This past weekend I traveled alone to Chicago for C2E2, a comic and entertainment conference. As usual, I performed the same song and dance of “should I go?” and “what if?” but eventually made it on the plane. The first leg of the trip, I was jittery. The airline lost my luggage, and I was exhausted and I didn’t know Midway airport at all. I had to get a taxi to my hotel, and the taxis in Chicago looked altogether different from the yellow ones I was used to in NYC. Suspicious! (Insert eye-roll emoji here.)

Finally, sans luggage, I slipped into the seat of my cab, where my driver was chatting on speaker with his son. This made me feel comfortable, because the guy was a dad. Still, crazy thoughts jumped around in my mind about what could happen if this stranger took me somewhere other than my hotel. What if he was only posing as a taxi-driver and was actually a creep?  I pushed the inane thoughts away and started chatting with my driver once he was off the phone.


When I face my fear of strangers and being alone I am rewarded with beautiful people and experiences that seem driven into my life by God and fate. This guy was inspiration, personified.


He was unusually chatty for a taxi-driver. Usually, I have to ask all of the questions, but Ammikhi was generous with his conversation, telling me about his kids who live in Israel, his talented dancer daughter, his headstrong son who plays basketball, and his youngest son who has a big gregarious heart like his dad. We shared the headaches and triumphs of raising tweens, and he gave me some good advice.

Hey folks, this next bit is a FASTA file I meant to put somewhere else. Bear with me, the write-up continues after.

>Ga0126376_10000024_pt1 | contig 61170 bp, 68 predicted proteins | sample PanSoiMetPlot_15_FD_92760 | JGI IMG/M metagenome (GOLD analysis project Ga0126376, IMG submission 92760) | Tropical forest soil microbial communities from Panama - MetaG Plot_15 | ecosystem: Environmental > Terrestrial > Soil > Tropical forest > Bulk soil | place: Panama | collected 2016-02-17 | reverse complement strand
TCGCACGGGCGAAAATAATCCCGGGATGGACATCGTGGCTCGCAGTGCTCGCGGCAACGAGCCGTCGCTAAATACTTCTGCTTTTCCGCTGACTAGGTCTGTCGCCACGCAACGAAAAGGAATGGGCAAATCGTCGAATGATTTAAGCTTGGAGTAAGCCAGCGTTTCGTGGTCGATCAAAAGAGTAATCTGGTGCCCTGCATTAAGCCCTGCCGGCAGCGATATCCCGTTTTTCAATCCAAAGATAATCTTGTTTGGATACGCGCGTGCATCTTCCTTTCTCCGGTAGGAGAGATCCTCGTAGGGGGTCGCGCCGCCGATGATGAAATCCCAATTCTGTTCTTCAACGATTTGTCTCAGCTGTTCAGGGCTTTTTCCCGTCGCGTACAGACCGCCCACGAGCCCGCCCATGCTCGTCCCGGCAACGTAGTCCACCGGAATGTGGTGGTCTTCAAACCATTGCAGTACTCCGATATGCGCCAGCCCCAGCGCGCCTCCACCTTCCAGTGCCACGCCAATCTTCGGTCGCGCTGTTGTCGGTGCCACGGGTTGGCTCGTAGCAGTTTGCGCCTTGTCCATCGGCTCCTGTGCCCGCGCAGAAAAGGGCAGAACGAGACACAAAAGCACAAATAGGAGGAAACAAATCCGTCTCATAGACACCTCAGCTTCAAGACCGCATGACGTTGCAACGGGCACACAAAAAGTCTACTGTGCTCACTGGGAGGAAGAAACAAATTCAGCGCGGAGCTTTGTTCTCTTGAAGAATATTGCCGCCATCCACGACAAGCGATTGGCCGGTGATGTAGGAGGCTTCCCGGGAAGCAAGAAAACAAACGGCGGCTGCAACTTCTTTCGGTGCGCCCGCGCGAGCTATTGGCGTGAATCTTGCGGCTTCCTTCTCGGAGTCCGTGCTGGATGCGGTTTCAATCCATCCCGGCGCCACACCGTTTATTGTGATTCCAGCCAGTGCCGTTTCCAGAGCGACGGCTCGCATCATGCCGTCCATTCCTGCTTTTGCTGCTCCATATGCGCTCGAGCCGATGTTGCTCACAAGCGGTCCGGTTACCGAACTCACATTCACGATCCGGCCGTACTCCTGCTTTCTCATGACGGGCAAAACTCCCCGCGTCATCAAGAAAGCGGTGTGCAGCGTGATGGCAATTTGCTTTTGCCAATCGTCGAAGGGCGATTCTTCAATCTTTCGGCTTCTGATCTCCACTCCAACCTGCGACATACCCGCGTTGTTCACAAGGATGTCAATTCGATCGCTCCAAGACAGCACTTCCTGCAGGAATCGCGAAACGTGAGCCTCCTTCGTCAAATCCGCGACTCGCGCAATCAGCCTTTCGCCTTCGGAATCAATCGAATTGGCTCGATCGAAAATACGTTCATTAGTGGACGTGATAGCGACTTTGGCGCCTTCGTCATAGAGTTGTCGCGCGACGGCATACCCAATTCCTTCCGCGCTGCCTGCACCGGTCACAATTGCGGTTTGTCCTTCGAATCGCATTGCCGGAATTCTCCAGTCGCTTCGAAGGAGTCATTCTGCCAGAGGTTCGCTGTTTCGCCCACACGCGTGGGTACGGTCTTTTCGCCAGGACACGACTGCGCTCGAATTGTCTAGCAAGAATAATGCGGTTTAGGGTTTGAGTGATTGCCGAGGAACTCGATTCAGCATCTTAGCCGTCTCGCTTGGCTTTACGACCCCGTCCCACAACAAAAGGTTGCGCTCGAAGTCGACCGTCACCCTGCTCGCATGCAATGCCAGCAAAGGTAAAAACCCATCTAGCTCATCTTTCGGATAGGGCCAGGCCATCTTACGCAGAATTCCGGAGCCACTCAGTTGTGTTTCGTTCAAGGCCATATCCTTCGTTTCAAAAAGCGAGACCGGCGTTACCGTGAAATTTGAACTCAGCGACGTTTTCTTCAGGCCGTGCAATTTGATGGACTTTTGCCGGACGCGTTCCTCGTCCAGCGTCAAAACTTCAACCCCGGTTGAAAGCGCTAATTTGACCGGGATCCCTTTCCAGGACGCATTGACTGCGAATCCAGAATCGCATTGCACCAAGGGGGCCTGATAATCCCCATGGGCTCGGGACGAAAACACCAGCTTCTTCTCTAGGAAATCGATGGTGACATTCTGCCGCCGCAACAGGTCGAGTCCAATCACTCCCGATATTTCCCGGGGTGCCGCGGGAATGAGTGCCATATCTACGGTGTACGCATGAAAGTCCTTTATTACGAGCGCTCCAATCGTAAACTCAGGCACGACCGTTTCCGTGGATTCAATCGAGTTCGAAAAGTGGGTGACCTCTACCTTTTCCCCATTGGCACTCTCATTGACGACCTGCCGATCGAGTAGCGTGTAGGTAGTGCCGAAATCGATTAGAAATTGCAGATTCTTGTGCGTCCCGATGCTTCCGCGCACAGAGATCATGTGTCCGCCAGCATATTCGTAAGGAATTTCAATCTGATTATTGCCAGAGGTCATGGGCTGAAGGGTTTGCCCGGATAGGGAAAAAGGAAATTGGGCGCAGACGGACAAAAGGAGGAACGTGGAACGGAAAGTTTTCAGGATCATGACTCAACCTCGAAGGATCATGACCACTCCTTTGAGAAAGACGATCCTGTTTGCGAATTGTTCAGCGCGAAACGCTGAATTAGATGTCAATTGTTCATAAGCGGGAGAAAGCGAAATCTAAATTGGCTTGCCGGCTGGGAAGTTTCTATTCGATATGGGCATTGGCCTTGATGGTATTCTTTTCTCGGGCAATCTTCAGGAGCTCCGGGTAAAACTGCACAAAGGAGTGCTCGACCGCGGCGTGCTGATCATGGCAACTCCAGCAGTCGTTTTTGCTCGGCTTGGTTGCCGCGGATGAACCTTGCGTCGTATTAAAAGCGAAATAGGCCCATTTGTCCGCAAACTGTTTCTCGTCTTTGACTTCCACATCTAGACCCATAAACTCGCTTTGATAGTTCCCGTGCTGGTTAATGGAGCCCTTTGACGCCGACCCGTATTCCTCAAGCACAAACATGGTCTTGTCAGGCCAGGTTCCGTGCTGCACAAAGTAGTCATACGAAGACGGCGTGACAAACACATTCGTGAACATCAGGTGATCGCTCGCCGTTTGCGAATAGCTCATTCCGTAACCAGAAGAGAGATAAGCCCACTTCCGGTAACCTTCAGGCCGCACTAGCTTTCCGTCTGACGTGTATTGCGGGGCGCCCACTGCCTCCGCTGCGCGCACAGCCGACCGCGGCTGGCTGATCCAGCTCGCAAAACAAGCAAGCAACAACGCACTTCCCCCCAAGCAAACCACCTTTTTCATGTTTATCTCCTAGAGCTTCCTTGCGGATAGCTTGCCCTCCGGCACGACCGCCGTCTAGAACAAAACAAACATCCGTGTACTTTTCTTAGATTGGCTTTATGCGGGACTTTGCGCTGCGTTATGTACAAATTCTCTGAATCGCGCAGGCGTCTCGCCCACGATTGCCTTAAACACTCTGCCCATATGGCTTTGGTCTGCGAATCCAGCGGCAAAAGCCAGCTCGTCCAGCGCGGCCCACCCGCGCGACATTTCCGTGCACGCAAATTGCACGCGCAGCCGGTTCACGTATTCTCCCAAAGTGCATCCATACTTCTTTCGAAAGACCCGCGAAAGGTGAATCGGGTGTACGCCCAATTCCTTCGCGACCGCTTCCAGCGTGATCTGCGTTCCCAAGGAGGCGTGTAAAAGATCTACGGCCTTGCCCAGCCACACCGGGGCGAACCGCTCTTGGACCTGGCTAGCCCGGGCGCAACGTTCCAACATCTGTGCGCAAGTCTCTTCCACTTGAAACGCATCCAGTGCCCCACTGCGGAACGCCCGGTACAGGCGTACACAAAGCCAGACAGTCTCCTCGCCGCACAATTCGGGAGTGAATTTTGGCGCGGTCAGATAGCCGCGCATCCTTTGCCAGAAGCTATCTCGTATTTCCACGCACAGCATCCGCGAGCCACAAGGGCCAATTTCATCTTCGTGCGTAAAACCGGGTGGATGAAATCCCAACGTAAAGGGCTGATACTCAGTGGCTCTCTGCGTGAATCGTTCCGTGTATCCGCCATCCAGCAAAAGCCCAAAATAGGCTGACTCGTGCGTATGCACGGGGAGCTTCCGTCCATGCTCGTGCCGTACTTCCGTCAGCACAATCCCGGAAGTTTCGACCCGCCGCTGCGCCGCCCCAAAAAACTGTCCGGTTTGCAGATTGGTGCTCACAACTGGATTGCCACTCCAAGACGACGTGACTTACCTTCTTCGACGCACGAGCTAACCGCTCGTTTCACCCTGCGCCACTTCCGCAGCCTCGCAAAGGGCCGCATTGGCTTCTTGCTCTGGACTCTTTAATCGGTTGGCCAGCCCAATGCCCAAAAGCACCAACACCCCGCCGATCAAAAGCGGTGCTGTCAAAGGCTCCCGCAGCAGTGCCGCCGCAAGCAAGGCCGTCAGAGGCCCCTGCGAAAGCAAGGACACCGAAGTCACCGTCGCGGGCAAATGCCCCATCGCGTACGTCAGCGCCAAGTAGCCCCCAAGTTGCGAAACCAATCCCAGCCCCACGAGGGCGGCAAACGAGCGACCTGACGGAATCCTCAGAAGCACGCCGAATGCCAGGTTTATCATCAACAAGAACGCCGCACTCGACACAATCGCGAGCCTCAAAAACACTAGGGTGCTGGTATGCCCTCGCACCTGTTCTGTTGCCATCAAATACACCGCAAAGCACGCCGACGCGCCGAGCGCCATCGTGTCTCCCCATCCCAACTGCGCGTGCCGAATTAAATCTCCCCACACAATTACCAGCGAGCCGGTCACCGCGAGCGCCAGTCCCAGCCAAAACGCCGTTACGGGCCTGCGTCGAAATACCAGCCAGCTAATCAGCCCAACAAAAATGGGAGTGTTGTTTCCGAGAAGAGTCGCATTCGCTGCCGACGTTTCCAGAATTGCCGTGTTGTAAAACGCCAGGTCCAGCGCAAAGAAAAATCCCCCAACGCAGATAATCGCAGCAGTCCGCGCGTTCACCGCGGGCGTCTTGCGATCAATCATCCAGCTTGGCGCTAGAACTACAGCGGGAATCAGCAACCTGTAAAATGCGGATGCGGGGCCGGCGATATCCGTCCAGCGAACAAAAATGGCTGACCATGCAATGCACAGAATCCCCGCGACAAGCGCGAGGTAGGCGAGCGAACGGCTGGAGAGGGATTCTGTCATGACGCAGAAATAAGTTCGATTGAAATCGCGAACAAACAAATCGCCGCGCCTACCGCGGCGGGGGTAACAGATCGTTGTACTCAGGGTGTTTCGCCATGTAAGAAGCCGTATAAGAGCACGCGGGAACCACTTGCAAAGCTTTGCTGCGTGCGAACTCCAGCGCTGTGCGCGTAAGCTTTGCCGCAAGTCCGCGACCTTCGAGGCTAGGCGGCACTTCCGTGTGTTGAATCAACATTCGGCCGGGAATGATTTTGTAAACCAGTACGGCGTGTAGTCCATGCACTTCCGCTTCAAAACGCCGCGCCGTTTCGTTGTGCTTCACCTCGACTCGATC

He asked me about my career in writing and I told him a little. He seemed especially interested in my Whisper Trilogy, which is fiction - spiritual warfare for teens. We discovered that we both have a strong belief in a higher power and that we both believe in the idea of unseen forces that lead us in certain directions while we’re here on Earth. Some good forces, some evil. It was a deep and spiritual conversation to be having with someone I’d just met. He then shared that he is a rap artist who writes “positive rap music.”  I came to understand, through our conversations, that everything Ammikhi does is done to spread positive energy, righteousness, and love in the world. He’s just a really awesome soul with a talent for writing and performing awesome rhymes.

“I’ve got kids,” he said about his rap, which contains no curse words or violence.  A huge smile stretched across his shiny face. “I can’t be doing that. You know what I’m saying?”